Algeria's Tiguentourine gas plant is ready to come fully back online for the first time since a deadly militant attack in 2013, General Manager Kamel Aoues said.
"Full production is for the coming days, all tests have been passed successfully," Aoues told Reuters during a press visit to the site.
The plant, 1,600 km (995 miles) south east of the capital Algiers, is operated by Algerian state energy firm Sonatrach, BP and Statoil.
Current production is estimated at 16 million cubic metres per day, and should reach 24 million to 25 million cubic metres when the third and final section of the plant comes online, plant managers said.
Algeria is a top gas supplier to Europe. Its economy is heavily dependent on hydrocarbons exports, and the OPEC member has been struggling to boost production to offset the fall in oil prices.
A source who asked not to be named said the return to full production would coincide with a ceremony at Tiguentourine on Aug. 1 attended by Energy Minister Nouredine Bouterfa and Sonatrach Chief Executive Amine Mazouzi.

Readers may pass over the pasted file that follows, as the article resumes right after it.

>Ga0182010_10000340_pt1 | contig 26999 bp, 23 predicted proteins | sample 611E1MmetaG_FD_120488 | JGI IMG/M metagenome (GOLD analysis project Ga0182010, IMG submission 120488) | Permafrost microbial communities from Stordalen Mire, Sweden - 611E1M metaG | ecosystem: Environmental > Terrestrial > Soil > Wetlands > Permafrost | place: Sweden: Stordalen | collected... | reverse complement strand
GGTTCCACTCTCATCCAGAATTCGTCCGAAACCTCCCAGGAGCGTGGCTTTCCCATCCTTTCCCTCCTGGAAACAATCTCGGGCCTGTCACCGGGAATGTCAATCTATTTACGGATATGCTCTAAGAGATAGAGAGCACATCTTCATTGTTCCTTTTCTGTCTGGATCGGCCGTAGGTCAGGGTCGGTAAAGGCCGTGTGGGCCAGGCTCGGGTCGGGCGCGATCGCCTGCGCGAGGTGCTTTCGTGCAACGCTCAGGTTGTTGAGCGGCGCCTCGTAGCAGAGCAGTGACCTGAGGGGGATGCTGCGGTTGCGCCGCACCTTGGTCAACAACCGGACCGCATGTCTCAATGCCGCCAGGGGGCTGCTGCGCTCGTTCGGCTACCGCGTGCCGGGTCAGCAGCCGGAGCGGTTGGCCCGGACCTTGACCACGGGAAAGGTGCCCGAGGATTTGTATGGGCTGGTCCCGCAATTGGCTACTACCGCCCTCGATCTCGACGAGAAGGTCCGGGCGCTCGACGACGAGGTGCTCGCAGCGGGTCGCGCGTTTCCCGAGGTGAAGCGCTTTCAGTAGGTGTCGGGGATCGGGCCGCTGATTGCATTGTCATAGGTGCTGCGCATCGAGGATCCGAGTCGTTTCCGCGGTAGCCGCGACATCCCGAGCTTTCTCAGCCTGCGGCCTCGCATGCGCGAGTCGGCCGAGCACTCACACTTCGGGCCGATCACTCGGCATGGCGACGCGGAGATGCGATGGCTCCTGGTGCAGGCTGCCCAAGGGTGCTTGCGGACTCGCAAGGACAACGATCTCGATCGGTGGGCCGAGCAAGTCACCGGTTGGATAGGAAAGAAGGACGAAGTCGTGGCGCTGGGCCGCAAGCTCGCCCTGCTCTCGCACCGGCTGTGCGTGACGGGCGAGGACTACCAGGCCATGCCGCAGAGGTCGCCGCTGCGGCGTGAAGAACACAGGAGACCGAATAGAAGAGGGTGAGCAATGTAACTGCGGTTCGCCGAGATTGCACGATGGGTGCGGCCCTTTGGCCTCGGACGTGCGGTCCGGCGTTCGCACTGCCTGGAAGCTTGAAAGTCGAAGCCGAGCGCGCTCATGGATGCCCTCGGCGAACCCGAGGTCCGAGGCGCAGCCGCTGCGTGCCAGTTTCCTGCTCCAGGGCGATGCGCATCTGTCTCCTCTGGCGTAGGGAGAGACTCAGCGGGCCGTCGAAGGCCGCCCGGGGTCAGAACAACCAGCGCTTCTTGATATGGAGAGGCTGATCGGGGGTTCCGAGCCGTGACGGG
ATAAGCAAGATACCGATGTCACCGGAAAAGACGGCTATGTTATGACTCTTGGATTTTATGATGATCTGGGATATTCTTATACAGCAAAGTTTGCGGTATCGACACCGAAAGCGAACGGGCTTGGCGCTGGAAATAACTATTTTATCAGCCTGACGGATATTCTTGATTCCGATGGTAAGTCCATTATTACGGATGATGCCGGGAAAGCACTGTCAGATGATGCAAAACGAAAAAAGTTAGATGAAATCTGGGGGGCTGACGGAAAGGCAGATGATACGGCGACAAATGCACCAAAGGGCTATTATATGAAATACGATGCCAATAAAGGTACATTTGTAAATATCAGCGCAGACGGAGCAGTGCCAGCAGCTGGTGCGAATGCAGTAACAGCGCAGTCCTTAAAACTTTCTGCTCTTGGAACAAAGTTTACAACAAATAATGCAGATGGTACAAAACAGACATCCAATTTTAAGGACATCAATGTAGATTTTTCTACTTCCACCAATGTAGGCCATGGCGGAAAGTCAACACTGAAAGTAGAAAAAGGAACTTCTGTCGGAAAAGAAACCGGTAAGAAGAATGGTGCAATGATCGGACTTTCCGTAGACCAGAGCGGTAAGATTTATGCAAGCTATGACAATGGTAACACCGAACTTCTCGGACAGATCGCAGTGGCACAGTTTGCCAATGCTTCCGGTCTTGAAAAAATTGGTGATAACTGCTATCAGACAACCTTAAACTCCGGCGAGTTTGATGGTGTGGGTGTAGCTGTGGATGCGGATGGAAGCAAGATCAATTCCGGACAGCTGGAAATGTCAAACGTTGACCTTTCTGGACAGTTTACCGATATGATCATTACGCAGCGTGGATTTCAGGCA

In January 2013, 40 mostly foreign oil contractors were killed after al Qaeda militants attacked the plant and took dozens of workers hostage.
Currently, about 20 percent of the 500 employees at the plant are foreigners. The cost of repairing the plant was estimated at $90 million, Aoues said.
Security is handled entirely by the military, which has a visible presence around the site. Several check points have to be crossed to reach the plant.
"I have been in the plant for the past two months, it is quiet and safe," security contractor Robert Sherman told Reuters during a tour around the site.
Algeria has become a key regional security partner for the West after largely shaking off an Islamist insurgency that began in the 1990s.
However, security in the southern desert regions has been threatened by regional instability, especially in Libya, which is just 40 km from the Tiguentourine plant.
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